Yet as large databanks and their management have become central to the workings of the modern industrial state, people have surrendered traditional notions of privacy for the sake of efficiency, and the information-gathering powers of the state and private organizations have extended deep into the social fabric. In focusing on the power of these surveillance techniques, I do not suggest that we are hapless victims of technological determinism who can do little more than bemoan our loss of liberty. The fact that technology can be misused does not necessarily mean that it will be. Government legislation, good program design, and intelligent management have reduced the potential for errors and abuse. The United States has more restrictions on the use of surveillance technologies than most countries. Furthermore, some potential for surveillance has been neutralized by countersurveillance devices —such as the detectors that warn drivers of police radar units. However, there is often a significant time lag between the appearance of a new technology and its regulation, and regulation when it does come is often weaker than desirable. For example, many states still do not regulate the use of lie-detector tests.
I do not argue that more harm than good now comes from these new technologies. My point is simply that in our eagerness to innovate and our infatuation with the efficiency and gimmickry of technical progress in day-to-day transactions, the potentials for negative results from these new developments simply have not received enough attention. More should be done to safeguard privacy now, and still more as new technologies are perfected and more widely applied.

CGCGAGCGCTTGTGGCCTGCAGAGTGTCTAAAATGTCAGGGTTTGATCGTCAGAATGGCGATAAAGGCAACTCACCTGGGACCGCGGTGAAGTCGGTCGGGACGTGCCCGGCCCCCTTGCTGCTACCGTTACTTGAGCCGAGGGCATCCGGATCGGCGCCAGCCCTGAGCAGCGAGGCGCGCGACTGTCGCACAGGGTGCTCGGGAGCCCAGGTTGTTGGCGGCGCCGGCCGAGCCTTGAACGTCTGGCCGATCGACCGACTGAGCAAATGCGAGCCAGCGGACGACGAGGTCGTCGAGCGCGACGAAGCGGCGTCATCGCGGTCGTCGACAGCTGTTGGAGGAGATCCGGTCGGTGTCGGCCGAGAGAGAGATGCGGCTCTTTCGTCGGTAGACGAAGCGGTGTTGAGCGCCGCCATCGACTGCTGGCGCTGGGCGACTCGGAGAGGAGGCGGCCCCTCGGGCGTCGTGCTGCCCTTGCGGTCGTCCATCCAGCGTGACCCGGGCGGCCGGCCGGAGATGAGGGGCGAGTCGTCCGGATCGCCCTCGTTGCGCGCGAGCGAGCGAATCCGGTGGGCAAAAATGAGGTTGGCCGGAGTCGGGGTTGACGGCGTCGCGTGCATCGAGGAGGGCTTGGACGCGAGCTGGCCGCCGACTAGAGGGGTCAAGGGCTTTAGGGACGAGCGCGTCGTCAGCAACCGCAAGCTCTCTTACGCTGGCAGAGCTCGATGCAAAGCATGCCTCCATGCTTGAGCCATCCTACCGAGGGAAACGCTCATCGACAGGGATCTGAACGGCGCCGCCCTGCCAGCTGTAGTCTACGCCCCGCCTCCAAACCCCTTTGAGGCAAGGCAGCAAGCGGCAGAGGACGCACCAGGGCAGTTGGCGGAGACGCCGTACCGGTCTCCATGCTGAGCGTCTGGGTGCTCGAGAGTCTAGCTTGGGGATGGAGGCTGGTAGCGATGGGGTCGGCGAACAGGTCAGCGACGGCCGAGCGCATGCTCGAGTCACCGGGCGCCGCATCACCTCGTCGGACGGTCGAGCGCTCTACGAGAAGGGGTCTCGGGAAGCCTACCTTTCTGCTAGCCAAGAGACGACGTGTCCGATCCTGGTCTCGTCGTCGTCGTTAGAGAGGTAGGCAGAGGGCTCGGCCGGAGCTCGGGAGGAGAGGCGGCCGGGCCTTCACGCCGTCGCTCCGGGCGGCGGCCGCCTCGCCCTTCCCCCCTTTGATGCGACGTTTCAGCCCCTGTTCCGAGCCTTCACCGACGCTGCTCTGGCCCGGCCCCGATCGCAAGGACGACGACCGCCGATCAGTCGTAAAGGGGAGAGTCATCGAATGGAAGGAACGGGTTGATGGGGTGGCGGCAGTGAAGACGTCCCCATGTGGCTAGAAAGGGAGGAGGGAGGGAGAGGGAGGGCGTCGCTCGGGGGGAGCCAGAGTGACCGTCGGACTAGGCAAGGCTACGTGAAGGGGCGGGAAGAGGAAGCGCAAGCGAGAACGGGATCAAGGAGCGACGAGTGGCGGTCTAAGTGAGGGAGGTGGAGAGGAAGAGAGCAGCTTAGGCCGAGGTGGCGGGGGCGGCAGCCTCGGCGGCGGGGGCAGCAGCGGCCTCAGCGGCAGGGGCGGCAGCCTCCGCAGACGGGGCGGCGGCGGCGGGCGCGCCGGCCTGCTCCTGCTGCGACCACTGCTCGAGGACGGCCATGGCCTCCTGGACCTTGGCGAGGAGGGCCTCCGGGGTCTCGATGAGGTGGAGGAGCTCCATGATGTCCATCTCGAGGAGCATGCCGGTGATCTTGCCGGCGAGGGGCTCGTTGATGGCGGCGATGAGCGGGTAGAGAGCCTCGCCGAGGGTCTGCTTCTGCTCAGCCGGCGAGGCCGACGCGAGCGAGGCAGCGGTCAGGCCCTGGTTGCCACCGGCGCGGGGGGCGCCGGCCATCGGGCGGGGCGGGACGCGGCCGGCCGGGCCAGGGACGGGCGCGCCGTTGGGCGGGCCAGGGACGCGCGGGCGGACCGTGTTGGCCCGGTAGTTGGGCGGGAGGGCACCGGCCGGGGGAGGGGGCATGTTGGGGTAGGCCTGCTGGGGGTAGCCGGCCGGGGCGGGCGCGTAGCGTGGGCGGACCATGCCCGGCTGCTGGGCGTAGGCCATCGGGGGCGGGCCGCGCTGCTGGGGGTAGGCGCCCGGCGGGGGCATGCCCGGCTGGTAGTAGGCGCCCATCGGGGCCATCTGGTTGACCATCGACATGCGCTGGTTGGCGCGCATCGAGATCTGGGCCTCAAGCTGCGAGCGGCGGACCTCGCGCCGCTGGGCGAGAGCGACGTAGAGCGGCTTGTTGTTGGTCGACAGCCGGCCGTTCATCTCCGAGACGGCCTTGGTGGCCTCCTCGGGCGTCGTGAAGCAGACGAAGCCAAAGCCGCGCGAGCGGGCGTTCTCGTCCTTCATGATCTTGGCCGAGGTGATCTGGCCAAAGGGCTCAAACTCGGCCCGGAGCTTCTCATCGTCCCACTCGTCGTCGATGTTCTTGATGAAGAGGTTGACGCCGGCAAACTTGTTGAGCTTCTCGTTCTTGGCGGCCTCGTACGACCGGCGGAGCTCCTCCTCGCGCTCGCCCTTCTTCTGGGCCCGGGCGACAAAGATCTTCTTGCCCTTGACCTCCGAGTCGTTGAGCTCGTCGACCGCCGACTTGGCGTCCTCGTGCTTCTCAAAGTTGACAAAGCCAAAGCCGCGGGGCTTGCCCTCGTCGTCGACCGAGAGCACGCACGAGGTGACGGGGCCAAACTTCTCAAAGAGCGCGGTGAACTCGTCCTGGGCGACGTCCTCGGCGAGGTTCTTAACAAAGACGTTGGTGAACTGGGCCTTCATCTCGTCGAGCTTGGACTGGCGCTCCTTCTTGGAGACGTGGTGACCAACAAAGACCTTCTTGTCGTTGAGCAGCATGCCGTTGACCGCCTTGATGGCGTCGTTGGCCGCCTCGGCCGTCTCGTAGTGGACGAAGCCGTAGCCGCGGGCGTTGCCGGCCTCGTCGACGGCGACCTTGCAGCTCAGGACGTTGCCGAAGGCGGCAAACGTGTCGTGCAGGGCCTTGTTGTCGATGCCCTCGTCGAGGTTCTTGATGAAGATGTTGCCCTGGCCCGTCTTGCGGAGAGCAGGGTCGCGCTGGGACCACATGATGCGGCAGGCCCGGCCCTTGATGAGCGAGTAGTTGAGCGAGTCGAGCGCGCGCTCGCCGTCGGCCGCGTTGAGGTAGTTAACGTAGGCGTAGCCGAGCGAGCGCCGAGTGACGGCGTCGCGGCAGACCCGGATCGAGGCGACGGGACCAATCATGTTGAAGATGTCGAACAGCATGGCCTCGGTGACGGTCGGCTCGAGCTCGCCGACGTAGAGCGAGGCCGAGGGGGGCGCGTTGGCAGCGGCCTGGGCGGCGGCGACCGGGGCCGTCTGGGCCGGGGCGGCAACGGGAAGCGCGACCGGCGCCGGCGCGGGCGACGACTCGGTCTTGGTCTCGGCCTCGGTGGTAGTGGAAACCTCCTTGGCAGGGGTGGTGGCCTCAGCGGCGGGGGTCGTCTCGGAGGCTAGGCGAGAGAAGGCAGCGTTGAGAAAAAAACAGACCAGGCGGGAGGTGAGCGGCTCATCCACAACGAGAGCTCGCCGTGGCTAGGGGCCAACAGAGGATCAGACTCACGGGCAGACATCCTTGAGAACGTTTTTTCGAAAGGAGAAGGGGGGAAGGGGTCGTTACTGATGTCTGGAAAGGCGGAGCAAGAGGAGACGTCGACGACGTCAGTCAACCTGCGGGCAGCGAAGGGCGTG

Golf is a very demanding sport, both physically and mentally. Most recreational golfers would love to have a more powerful swing and lower their handicaps. Good instruction from a teaching pro and practice of what you’ve learned can help lower your scores. There is however, more to achieving consistent improvement. It’s great to go to the driving range and practice. Unfortunately, sometimes you’re further embedding the wrong movement patterns into your swing.To achieve the most from your instruction and practice time, there is another segment of your game that should be constantly evaluated. While it is receiving more attention of late, there’s still many avid golfers that don’t include this important factor into their strategy. What’s the secret?One of the best ways to achieve and maintain overall improvement on the course is to perform a golf fitness routine on a regular basis. This can do wonders to improve power and consistency. Strength, balance, and flexibility play a major role in the effectiveness of your golf swing. I’m not talking about body building, but rather simply toning and conditioning your body for the movements required during a round of golf.The golf swing places complex demands on the body. There must be mental concentration, neuromuscular coordination, balance, and muscular strength and flexibility all functioning at the same time during the few seconds it takes to make your swing. Most teaching professionals will admit one of the major reasons their students don’t progress to the next level of play is due to lack of muscular strength and flexibility.By conditioning your body using what’s called the principles of functional training for golf, you can prepare your body for every movement required on the course. Functional fitness is designed to mimic the movements of the golf swing. All the components required for an effective golf swing can be improved. So, instead of hitting thousands of golf balls on the driving range, why not tone up the fuel for your golf club…your body. You’ll not only improve your performance on the course, you’ll be better conditioned for the demands of daily life.